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Article
Publication date: 12 March 2018

Carrie Amani Annabi, Amanda L. McStay, Allyson Fiona Noble and Maha Sidahmed

High levels of absenteeism have been observed amongst male students attending two transnational higher education (TNHE) institutions in the United Arab Emirates (UAE). One…

Abstract

Purpose

High levels of absenteeism have been observed amongst male students attending two transnational higher education (TNHE) institutions in the United Arab Emirates (UAE). One reason offered is an obligation to attend engagement ceremonies. Many ceremonies are linked to arranged marriages. The purpose of this paper is to contradict assumptions that suggest that higher education reduces arranged marriages, and to highlight that university policies overlook cultural nuances.

Design/methodology/approach

Semi-structured interviews were conducted with 25 male postgraduate students aged between 22 and 45. Content analysis was used to analyse and interpret the data.

Findings

Several interviewees chose to have an arranged marriage and some saw their postgraduate studies as an opportunity to have a better chance of securing a wife. Equally, several students felt that university policies were unsympathetic to cultural obligations.

Research limitations/implications

This research was restricted to male students from two TNHE institutes in the UAE.

Practical implications

This research provides insight for TNHE managers by providing student-centric research into cultural reasons that prevent student attendance.

Social implications

TNHE is not fully responsive to familial obligations within collective societies. In consequence, there has been a lack of sympathy within policies regarding students’ requirement to fulfil cultural commitments.

Originality/value

The paper explores the challenges of creating culturally sensitive educational policy and practices.

Details

International Journal of Educational Management, vol. 32 no. 2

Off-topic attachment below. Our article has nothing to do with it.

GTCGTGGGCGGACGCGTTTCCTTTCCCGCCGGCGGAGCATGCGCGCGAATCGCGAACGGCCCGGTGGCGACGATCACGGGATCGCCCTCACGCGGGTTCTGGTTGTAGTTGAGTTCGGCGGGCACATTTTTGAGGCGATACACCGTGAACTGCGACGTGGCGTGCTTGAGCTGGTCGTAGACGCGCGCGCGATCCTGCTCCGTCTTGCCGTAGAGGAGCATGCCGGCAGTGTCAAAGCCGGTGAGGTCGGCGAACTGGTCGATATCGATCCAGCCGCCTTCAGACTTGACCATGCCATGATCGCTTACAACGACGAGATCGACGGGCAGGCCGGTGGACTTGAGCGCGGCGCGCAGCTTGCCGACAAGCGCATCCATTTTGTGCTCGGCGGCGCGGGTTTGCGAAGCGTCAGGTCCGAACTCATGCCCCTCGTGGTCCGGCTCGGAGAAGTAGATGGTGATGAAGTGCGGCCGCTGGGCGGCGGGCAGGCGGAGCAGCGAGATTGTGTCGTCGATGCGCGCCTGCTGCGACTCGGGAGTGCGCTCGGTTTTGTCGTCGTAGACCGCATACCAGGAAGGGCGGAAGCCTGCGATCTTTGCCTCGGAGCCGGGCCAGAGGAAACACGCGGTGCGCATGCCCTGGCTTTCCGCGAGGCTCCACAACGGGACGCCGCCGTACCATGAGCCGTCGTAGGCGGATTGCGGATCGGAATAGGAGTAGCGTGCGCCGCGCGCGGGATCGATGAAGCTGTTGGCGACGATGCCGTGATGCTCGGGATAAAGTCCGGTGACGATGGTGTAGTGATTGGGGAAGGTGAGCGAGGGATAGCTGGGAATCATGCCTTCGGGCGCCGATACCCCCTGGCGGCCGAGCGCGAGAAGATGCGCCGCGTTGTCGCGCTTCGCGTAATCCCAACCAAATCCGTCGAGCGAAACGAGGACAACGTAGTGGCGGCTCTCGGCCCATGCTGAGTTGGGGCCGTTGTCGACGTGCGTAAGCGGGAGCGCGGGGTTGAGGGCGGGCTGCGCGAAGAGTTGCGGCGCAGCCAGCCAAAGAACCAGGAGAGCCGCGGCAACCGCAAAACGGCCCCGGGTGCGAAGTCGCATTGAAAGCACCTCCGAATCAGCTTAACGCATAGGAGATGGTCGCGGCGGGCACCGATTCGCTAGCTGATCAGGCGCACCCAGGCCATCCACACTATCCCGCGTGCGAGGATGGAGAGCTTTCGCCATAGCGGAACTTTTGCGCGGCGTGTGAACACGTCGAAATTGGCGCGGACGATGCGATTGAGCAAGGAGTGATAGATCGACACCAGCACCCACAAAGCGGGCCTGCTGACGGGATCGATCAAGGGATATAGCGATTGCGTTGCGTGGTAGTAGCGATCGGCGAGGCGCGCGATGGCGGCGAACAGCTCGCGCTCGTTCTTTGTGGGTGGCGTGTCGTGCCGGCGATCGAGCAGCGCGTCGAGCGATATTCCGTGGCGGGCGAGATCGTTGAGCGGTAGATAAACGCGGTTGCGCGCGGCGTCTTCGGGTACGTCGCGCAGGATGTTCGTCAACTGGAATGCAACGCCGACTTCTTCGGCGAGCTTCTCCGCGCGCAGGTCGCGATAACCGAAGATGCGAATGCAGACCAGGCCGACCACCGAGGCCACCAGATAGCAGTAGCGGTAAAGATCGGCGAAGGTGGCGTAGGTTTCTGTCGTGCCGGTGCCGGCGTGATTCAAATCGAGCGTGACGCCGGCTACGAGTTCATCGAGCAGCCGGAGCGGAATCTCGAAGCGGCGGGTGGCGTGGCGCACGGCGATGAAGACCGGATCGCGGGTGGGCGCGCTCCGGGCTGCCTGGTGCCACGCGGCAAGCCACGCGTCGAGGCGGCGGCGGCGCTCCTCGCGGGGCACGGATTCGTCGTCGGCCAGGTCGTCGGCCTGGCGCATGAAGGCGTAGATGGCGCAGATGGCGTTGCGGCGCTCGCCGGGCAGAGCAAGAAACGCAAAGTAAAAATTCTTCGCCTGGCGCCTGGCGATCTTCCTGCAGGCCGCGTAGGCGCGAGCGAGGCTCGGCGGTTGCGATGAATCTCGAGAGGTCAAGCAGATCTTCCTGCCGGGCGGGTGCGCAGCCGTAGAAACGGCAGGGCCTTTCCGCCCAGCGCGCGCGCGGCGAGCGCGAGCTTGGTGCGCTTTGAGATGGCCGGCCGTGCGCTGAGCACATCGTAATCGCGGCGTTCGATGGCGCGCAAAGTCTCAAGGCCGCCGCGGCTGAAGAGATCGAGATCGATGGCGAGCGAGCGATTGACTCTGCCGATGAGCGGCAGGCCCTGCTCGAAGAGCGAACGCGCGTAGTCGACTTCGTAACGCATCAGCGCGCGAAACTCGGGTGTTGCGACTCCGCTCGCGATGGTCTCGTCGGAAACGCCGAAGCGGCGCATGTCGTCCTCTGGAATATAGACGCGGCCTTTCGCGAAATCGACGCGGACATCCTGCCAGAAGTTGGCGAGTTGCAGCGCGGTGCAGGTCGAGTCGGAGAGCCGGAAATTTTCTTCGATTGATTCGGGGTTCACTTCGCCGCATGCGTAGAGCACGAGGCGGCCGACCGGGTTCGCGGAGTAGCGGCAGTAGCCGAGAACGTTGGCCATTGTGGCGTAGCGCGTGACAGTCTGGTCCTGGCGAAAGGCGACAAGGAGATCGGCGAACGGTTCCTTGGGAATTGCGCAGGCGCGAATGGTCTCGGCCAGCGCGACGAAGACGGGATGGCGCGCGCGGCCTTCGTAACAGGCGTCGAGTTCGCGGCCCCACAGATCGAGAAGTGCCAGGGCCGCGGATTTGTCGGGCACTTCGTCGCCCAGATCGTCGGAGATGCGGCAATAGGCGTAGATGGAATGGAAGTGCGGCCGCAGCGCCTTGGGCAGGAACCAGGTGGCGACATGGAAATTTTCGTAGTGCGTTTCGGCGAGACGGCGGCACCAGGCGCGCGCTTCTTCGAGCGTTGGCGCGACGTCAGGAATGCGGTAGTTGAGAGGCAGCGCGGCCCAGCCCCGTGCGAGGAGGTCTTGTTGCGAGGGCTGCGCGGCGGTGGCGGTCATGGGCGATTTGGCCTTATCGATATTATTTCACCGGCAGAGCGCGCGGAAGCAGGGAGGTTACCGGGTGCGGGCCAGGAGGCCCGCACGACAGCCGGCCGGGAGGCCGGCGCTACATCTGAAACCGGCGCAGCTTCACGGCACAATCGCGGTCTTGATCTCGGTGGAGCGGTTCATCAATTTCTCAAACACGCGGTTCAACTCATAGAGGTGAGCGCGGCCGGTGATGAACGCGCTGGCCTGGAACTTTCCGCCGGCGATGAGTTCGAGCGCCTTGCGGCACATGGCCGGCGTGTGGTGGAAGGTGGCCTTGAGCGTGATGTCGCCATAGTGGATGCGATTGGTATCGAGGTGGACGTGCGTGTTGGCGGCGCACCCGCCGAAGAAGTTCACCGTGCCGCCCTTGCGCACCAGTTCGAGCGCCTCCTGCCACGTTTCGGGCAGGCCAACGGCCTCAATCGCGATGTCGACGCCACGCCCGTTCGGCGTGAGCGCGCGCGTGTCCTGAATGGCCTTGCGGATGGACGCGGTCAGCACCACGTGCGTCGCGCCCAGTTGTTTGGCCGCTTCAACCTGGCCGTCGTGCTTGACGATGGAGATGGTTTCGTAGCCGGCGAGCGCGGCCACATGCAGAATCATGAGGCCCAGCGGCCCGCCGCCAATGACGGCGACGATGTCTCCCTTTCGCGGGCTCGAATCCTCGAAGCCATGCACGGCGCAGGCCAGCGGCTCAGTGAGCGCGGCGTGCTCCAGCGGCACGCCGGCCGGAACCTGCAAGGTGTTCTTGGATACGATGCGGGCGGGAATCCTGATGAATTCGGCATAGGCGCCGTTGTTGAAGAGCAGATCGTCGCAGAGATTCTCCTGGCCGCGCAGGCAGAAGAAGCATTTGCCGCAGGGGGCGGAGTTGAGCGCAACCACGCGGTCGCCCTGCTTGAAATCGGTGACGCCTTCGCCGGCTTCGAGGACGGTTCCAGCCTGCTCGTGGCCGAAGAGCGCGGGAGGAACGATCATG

Type: Research Article
ISSN: 0951-354X

Keywords

Article
Publication date: 21 June 2013

Sameer Deshpande, Samia Chreim, Roberto Bello and Terry Ross Evashkevich

The purpose of this paper is to explore relationships that seniors (aged 55 and above) experience with prescription pharmaceutical brands, thus attending to situations…

Abstract

Purpose

The purpose of this paper is to explore relationships that seniors (aged 55 and above) experience with prescription pharmaceutical brands, thus attending to situations where consumers have limited control over brand choice.

Design/methodology/approach

A phenomenological study was conducted involving interviews with seniors in two Canadian cities. Phenomenology relies on a small number of interviews that are analyzed in depth and describes the lived consumer experience. Data analysis focused on types of relationships participants had experienced with brands and factors that influenced relationships.

Findings

Analysis reveals four types of relationships that seniors hold with prescription pharmaceutical brands. The interpersonal relationship metaphor of arranged marriages can be used to describe relationship forms that seniors develop with brands. The quality of relationship seniors have with prescribing physician, who acts as marriage broker, and brand attributes influence relationships with prescription pharmaceutical brands. Consumer's ethos and nature of illness also influence brand relationships.

Research limitations/implications

The study provides insights into brand choice situations where consumers have low control and addresses impact of intermediaries on consumer experiences. It opens the way for further research on mediated brand relationships.

Practical implications

Marketing managers need to understand the role of intermediaries, where applicable, in influencing consumer relationships with brands.

Originality/value

The study closes a gap in academic research (which is sparse) on relationships with prescription pharmaceutical brands held by consumers – specifically older consumers. It also encourages a critical view of the arranged marriage metaphor as a means of understanding consumer‐brand interactions.

Details

International Journal of Pharmaceutical and Healthcare Marketing, vol. 7 no. 2
Type: Research Article
ISSN: 1750-6123

Keywords

Book part
Publication date: 8 June 2020

Doreen Robinson and Reenee Singh

In this chapter, we describe the belief system of Izzat which is central among South Asian families. The idea of forced marriage is based upon the concept of Izzat or…

Abstract

In this chapter, we describe the belief system of Izzat which is central among South Asian families. The idea of forced marriage is based upon the concept of Izzat or honor which is a cornerstone of family life in South Asian communities.

Rai (2006) suggests that South Asian community members are deeply affected by what others say about them. The closest English translations to Izzat and Sharam are honor and shame, respectively. Rai argues that Izzat and Sharam are mechanisms that safeguard patriarchal customs such as arranged marriage which are familiar to us from our own backgrounds as two Asian women. It is our belief that Izzat is the highest “context marker” (Pearce & Cronen, 1980) for forced marriages.

We will illustrate the concept of Izzat through two case vignettes and explicate theoretical ideas, based on Izzat to include Borzemyi-Nagy’s ideas about belief systems.